But always saying yes, avoids hard truths that you have to share. I had one client whose primary Oracle dba went on vacation. Before he left we reviewed systems. Multi-master replication in Oracle is brittle by nature. We both agreed. And I agreed not to change the configurations lest it break other things down the line. Not one week into his vacation a mandate comes back from on high, this change absolutely has to happen now. There are millions of dollars at stake!

Applying strong resistance is necessary to avoid breaking something even bigger. And it was not easy to stand strong in the face of such pressure. But I assured the team that such changes would mean even bigger problems for the company.

4. Find out if they empathize with your pain

In one of the biggest ironic twists, consultants should understand the pain of building a business. Because they themselves have experienced when clients don’t pay so they understand cash flow problems themselves. That is what every small business struggles with, and most startups too!

5. Ask them how they built their business

For me, one of the least appreciated things about independent consulting is, that in the most important ways, it is about running a small business. So someone who has built and kept running a freelance or consulting business knows how to make hard decisions, and keep their eyes on the ball.

A consultant needs to know how to get business first and foremost. But then how to manage engagements carefully. Once you’ve got those two down, keep building your business incrementally.

Someone who has successfully run a real business for years can share the story of what they’ve done. What has worked, what hasn’t worked, how they have pivoted when necessary, how they have failed fast, and moved through it.

They can tell you how they stay cash flow positive, can deliver on time, can be likeable and communicate with teams, and really understand every side of a business.

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Scalability Tips & Greatest Hits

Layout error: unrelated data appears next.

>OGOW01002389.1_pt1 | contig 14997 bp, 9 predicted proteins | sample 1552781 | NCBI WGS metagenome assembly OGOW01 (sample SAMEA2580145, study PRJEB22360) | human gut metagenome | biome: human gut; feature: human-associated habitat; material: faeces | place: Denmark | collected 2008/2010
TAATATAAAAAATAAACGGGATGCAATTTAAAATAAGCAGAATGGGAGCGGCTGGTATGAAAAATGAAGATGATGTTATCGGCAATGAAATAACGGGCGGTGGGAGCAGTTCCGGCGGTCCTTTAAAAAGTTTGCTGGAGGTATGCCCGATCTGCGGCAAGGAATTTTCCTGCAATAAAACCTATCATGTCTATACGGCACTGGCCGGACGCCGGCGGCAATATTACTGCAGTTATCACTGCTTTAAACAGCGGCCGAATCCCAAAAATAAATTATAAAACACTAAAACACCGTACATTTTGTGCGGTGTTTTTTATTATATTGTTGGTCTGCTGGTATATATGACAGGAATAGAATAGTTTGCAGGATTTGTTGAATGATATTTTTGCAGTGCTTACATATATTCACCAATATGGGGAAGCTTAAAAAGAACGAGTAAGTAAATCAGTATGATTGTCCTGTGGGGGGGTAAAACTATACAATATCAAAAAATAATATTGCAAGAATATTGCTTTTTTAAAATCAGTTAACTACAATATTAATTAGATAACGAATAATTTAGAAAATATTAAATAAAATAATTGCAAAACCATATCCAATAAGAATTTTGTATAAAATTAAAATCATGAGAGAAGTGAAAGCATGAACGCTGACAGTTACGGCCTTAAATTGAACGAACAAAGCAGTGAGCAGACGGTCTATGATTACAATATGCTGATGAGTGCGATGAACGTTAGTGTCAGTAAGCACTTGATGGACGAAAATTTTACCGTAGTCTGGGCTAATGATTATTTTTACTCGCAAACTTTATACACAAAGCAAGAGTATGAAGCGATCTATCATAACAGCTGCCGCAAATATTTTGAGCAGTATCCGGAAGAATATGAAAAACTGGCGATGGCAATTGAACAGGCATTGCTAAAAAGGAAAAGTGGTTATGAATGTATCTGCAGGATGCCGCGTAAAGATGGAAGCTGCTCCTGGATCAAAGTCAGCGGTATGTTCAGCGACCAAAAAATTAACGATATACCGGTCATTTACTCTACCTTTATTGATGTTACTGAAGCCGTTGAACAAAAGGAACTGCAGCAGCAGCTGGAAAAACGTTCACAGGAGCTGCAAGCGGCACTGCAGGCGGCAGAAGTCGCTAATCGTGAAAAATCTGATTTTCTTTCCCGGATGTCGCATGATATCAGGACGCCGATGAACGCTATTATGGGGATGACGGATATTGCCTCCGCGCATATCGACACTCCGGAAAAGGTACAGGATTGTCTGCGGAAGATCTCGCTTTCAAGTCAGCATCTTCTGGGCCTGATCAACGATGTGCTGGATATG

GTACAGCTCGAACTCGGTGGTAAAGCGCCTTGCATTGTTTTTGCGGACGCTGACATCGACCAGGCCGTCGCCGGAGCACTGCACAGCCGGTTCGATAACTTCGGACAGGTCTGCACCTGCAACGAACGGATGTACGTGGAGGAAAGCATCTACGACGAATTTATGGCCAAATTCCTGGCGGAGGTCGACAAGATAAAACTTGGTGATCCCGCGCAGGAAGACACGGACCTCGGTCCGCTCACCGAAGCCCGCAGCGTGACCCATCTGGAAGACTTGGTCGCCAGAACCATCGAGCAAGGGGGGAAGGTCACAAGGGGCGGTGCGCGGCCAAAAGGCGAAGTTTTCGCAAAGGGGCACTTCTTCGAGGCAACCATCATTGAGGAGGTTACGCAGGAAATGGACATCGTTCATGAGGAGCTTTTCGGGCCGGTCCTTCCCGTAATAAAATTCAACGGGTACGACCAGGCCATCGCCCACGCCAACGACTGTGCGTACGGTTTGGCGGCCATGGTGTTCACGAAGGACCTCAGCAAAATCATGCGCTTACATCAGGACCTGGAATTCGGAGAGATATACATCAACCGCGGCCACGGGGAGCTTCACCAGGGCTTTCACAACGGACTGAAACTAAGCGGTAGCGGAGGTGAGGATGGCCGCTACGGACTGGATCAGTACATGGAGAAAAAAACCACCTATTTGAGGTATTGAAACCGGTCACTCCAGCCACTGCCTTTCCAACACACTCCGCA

autoscaling MySQL

Join 8000 others and follow Sean Hull on twitter @hullsean.

In the past two years we’ve written a ton of material on scalability. Here’s the greatest hits…

Why Generalists Are Better at Scaling the Web

The internet stack is a complex infrastructure of interlocking components. An scalability engineer must be adept at Linux, plus webservers, caching servers, search servers, automation services, and relational databases on the backend. We think a generalist with a broad base of experience is most suited to the job of scalability engineer.

5 Things Toxic to Scalability

ORMs should keep you up at night, but so should coupled and locking processes, a single copy of your database, missing metrics and no deployment feature flags.

5 More Things Deadly to Scalability

A followup to the original, we touch on Disk I/O, RAID, queuing in the database (a no-no), full-text searching, insufficient or missing caching and lastly the dreaded technical debt.

Scalability Happiness

A Zen monk might ask what is the sound of one hand clapping? That’s the sound your servers will be making when you apply this one simple principal.

5 Ways to Boost MySQL Scalability

Deploying MySQL as your web-facing database? Here are a few key tips to boost speed & performance.

3 Ways To Boost Cloud Scalability